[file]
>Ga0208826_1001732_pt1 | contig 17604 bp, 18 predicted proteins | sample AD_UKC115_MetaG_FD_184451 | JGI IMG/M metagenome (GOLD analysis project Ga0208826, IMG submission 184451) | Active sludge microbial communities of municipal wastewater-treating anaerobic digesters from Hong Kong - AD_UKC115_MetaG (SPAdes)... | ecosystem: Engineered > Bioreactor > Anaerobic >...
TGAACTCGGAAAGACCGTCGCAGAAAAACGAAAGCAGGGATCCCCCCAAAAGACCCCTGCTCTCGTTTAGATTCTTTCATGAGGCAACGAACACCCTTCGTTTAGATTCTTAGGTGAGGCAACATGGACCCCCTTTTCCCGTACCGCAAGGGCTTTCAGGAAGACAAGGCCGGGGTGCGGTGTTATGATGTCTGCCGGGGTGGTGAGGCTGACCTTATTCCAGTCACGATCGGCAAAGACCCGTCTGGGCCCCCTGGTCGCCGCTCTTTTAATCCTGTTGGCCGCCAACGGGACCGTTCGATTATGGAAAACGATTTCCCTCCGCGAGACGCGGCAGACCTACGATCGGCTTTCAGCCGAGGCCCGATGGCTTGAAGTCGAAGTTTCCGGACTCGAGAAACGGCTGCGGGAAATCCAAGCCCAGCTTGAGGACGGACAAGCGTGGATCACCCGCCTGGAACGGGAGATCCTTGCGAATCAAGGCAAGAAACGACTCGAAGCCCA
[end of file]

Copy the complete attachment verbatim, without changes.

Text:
>Ga0208826_1001732_pt1 | contig 17604 bp, 18 predicted proteins | sample AD_UKC115_MetaG_FD_184451 | JGI IMG/M metagenome (GOLD analysis project Ga0208826, IMG submission 184451) | Active sludge microbial communities of municipal wastewater-treating anaerobic digesters from Hong Kong - AD_UKC115_MetaG (SPAdes)... | ecosystem: Engineered > Bioreactor > Anaerobic >...
TGAACTCGGAAAGACCGTCGCAGAAAAACGAAAGCAGGGATCCCCCCAAAAGACCCCTGCTCTCGTTTAGATTCTTTCATGAGGCAACGAACACCCTTCGTTTAGATTCTTAGGTGAGGCAACATGGACCCCCTTTTCCCGTACCGCAAGGGCTTTCAGGAAGACAAGGCCGGGGTGCGGTGTTATGATGTCTGCCGGGGTGGTGAGGCTGACCTTATTCCAGTCACGATCGGCAAAGACCCGTCTGGGCCCCCTGGTCGCCGCTCTTTTAATCCTGTTGGCCGCCAACGGGACCGTTCGATTATGGAAAACGATTTCCCTCCGCGAGACGCGGCAGACCTACGATCGGCTTTCAGCCGAGGCCCGATGGCTTGAAGTCGAAGTTTCCGGACTCGAGAAACGGCTGCGGGAAATCCAAGCCCAGCTTGAGGACGGACAAGCGTGGATCACCCGCCTGGAACGGGAGATCCTTGCGAATCAAGGCAAGAAACGACTCGAAGCCCA